How can we get the Liberals to be the best they can be on Bill C-51?
Canadians are still catching their breath after Monday’s remarkable election results – but already attention is turning to what the Liberals plan to do when they formally assume office in just a couple weeks. At OpenMedia, our approach is pretty simple: whoever’s in power, we’ll work to hold them to account and encourage them to listen to Canadians when it comes to shaping the best possible digital policies for our country’s future. There’s a whole lot to consider when it comes to what the Liberals might do on digital rights issues over the next four years – you can check out this Daily Dot piece by our own Josh Tabish and Laura Tribe, or this overview from Professor Michael Geist, to get a sense of the bigger picture. More immediately however, many Canadians will be watching very closely to see what the Liberals are planning on Bill C-51 – the reckless secret police bill introduced by the previous government. Bill C-51 was passed with support from Liberal MPs – though most Liberal senators voted against it.
There’s no doubt that C-51 has been a lightning rod issue, both during the recent election campaign and in Canadian politics more generally since it was introduced in late January. Over 300,000 Canadians are now calling for C-51 to be completely repealed, making it one of the largest-ever campaigns in political history.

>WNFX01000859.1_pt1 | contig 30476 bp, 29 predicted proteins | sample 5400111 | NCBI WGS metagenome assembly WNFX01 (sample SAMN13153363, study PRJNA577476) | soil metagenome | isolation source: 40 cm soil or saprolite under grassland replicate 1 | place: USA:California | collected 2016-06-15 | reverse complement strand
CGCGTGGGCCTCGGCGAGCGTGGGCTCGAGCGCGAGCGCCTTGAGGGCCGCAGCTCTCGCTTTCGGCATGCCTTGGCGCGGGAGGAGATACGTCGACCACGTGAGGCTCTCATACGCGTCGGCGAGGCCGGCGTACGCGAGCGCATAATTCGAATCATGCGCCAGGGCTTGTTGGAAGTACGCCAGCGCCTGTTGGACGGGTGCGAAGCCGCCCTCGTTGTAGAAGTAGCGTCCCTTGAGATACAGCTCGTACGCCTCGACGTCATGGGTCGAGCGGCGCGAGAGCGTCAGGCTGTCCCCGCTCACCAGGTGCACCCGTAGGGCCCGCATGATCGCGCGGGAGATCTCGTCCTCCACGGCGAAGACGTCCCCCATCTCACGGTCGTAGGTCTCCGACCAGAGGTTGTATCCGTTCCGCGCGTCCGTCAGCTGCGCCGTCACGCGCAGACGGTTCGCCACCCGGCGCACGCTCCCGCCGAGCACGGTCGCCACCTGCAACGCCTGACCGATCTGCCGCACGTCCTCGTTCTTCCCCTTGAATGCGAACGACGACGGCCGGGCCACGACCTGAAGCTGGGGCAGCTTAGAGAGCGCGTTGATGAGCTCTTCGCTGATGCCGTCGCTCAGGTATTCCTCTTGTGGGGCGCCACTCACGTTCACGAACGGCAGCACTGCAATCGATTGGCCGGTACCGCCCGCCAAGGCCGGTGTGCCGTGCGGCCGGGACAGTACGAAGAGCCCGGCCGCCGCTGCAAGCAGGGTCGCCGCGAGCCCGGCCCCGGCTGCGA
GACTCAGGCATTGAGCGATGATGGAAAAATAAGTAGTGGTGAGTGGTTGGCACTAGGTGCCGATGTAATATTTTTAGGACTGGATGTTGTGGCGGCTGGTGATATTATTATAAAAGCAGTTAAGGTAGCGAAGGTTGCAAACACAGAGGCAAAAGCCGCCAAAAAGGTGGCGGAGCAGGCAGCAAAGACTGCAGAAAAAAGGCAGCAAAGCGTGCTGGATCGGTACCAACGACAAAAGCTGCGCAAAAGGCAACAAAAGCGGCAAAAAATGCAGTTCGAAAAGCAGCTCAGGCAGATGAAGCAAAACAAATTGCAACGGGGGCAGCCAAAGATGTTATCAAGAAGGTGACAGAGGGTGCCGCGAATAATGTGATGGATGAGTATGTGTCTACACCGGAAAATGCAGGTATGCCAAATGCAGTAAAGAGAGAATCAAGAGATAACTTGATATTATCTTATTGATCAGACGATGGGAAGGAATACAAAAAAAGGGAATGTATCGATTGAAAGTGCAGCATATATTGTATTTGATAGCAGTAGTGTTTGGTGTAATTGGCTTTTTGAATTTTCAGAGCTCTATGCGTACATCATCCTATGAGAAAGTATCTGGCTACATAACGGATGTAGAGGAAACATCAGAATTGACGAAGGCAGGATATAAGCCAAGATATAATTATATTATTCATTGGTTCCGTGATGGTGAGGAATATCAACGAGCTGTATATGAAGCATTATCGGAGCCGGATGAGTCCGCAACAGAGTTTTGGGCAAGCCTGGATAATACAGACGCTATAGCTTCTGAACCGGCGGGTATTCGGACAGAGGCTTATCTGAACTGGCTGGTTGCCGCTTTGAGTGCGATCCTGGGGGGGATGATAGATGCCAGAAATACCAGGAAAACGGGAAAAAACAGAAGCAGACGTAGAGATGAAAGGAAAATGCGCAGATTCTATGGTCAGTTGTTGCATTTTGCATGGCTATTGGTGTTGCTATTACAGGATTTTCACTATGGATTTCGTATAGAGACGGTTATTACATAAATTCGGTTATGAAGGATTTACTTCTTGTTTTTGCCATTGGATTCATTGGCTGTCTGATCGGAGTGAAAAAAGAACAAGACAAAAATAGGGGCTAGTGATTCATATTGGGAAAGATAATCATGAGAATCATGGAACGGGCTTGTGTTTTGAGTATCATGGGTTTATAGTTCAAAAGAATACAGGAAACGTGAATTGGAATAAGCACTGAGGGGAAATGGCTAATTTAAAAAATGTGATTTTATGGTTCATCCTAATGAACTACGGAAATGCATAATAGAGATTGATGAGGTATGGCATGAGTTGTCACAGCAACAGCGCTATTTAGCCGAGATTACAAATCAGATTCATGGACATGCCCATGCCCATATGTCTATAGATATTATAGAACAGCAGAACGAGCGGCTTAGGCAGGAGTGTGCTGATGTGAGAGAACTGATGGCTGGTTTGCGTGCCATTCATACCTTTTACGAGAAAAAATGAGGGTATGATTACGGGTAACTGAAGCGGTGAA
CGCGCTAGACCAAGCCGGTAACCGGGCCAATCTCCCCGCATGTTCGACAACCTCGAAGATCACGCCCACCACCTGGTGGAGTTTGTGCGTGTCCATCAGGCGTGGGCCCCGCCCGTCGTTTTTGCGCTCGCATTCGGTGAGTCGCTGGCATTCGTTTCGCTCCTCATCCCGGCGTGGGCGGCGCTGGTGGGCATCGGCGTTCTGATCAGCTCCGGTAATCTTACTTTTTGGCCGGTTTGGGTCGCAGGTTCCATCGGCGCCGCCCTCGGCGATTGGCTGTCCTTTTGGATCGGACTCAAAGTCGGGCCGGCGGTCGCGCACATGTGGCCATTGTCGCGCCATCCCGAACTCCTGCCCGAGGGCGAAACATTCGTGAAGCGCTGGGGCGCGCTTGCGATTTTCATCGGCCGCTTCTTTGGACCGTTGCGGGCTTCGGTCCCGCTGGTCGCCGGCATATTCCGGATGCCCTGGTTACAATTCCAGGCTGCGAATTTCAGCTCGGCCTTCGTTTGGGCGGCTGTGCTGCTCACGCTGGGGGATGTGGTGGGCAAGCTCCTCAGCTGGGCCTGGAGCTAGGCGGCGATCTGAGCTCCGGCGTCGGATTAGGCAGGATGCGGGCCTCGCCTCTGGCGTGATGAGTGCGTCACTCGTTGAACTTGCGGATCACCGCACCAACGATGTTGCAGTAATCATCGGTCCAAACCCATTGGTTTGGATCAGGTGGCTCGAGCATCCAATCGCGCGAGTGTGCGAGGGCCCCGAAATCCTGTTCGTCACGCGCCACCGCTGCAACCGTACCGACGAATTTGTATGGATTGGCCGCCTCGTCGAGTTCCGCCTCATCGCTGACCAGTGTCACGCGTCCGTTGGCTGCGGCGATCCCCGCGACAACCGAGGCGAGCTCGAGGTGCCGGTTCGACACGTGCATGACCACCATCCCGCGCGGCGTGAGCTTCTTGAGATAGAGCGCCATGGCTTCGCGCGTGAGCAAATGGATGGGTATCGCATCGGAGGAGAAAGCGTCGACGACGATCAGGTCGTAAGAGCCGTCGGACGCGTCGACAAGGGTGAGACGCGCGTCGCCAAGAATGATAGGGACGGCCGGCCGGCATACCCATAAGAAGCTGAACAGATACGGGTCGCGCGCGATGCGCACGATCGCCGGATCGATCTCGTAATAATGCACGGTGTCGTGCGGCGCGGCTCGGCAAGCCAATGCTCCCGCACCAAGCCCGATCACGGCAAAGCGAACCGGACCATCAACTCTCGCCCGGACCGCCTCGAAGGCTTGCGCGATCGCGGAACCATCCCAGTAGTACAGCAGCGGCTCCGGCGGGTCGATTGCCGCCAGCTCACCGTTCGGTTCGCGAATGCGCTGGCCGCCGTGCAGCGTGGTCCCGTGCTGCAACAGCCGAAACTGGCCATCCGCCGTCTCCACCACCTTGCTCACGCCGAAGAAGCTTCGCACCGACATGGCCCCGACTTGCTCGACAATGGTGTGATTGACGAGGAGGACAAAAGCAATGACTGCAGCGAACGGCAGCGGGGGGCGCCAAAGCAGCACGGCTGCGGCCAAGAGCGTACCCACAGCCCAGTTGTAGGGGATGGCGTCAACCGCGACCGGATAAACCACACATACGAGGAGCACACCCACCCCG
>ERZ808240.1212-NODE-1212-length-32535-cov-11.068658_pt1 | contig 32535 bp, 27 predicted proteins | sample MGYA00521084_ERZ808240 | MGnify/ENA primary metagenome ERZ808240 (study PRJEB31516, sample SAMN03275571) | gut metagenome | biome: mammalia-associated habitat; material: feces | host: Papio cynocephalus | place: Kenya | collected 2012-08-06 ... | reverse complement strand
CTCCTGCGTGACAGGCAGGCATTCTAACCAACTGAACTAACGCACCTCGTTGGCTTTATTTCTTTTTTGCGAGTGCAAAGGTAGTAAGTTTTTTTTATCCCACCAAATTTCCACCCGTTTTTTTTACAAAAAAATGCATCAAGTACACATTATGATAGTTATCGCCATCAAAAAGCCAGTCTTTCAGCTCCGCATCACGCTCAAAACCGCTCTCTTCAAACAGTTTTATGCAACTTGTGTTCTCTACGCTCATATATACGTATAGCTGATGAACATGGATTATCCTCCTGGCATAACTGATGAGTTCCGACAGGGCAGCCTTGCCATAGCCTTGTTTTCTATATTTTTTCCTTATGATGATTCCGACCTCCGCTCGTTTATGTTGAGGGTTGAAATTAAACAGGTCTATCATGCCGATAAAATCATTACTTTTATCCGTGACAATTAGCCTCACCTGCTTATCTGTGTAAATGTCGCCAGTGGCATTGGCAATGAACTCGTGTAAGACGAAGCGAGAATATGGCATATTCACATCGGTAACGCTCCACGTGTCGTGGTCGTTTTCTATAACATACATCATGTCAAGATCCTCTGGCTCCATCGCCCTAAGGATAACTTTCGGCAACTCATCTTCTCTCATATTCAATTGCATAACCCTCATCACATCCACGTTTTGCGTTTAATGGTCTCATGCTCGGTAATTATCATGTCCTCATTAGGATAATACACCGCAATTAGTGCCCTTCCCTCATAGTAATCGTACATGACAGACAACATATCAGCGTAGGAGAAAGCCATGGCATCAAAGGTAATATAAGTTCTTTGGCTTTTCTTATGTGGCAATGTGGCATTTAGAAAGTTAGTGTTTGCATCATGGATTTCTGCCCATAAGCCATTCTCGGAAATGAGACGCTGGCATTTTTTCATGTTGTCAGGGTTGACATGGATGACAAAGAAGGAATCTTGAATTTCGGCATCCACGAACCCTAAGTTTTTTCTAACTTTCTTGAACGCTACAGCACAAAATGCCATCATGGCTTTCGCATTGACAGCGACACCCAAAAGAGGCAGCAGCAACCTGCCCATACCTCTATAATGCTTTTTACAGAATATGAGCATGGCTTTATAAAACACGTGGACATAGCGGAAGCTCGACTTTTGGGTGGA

Clearly, the Liberals have been feeling the heat, not least from their own supporters. In their election platform, the Liberals committed to a series of reforms on C-51 and other privacy issues which, although positive, went nowhere near far enough to address Canadians’ concerns.
Since Monday’s election, things have picked up pace. In just the past couple days, we’ve seen a surge of new people signing the Kill C-51 petition, taking us well over the 300,000 milestone.
And we’ve also seen signs that the incoming Liberal government plan to treat C-51 as a priority. The ink was barely dry on the election results when reports appeared in the National Post that C-51 is “expected to be overhauled without delay.”
As for what that overhaul is expected to look like, Jim Bronskill of the Canadian Press has the lowdown— highlights include:
Rolling back C-51’s provisions that allow CSIS to break the law and even our Charter rights
Establishing an all-party parliamentary committee to review the activities of CSIS and other spy agencies.